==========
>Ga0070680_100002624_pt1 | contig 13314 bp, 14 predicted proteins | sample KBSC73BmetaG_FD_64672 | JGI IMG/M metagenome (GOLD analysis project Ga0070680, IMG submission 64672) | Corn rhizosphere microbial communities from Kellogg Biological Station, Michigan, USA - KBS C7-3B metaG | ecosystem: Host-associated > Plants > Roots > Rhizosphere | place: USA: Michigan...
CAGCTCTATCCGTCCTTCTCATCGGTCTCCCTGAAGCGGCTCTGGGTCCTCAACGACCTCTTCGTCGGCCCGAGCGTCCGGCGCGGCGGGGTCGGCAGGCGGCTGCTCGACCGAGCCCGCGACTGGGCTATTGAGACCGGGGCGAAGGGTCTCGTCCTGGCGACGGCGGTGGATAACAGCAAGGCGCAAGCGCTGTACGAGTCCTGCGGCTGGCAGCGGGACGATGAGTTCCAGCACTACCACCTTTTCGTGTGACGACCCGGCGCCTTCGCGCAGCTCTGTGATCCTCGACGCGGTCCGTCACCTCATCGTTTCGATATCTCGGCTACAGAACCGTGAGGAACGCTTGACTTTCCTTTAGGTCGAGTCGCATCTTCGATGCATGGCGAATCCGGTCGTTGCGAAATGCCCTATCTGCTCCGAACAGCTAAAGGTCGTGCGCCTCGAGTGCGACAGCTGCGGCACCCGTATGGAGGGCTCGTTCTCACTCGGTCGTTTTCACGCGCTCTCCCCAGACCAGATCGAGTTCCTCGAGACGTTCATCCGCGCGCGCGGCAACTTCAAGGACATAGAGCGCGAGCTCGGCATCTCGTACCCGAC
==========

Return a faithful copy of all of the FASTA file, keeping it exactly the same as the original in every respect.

>Ga0070680_100002624_pt1 | contig 13314 bp, 14 predicted proteins | sample KBSC73BmetaG_FD_64672 | JGI IMG/M metagenome (GOLD analysis project Ga0070680, IMG submission 64672) | Corn rhizosphere microbial communities from Kellogg Biological Station, Michigan, USA - KBS C7-3B metaG | ecosystem: Host-associated > Plants > Roots > Rhizosphere | place: USA: Michigan...
CAGCTCTATCCGTCCTTCTCATCGGTCTCCCTGAAGCGGCTCTGGGTCCTCAACGACCTCTTCGTCGGCCCGAGCGTCCGGCGCGGCGGGGTCGGCAGGCGGCTGCTCGACCGAGCCCGCGACTGGGCTATTGAGACCGGGGCGAAGGGTCTCGTCCTGGCGACGGCGGTGGATAACAGCAAGGCGCAAGCGCTGTACGAGTCCTGCGGCTGGCAGCGGGACGATGAGTTCCAGCACTACCACCTTTTCGTGTGACGACCCGGCGCCTTCGCGCAGCTCTGTGATCCTCGACGCGGTCCGTCACCTCATCGTTTCGATATCTCGGCTACAGAACCGTGAGGAACGCTTGACTTTCCTTTAGGTCGAGTCGCATCTTCGATGCATGGCGAATCCGGTCGTTGCGAAATGCCCTATCTGCTCCGAACAGCTAAAGGTCGTGCGCCTCGAGTGCGACAGCTGCGGCACCCGTATGGAGGGCTCGTTCTCACTCGGTCGTTTTCACGCGCTCTCCCCAGACCAGATCGAGTTCCTCGAGACGTTCATCCGCGCGCGCGGCAACTTCAAGGACATAGAGCGCGAGCTCGGCATCTCGTACCCGAC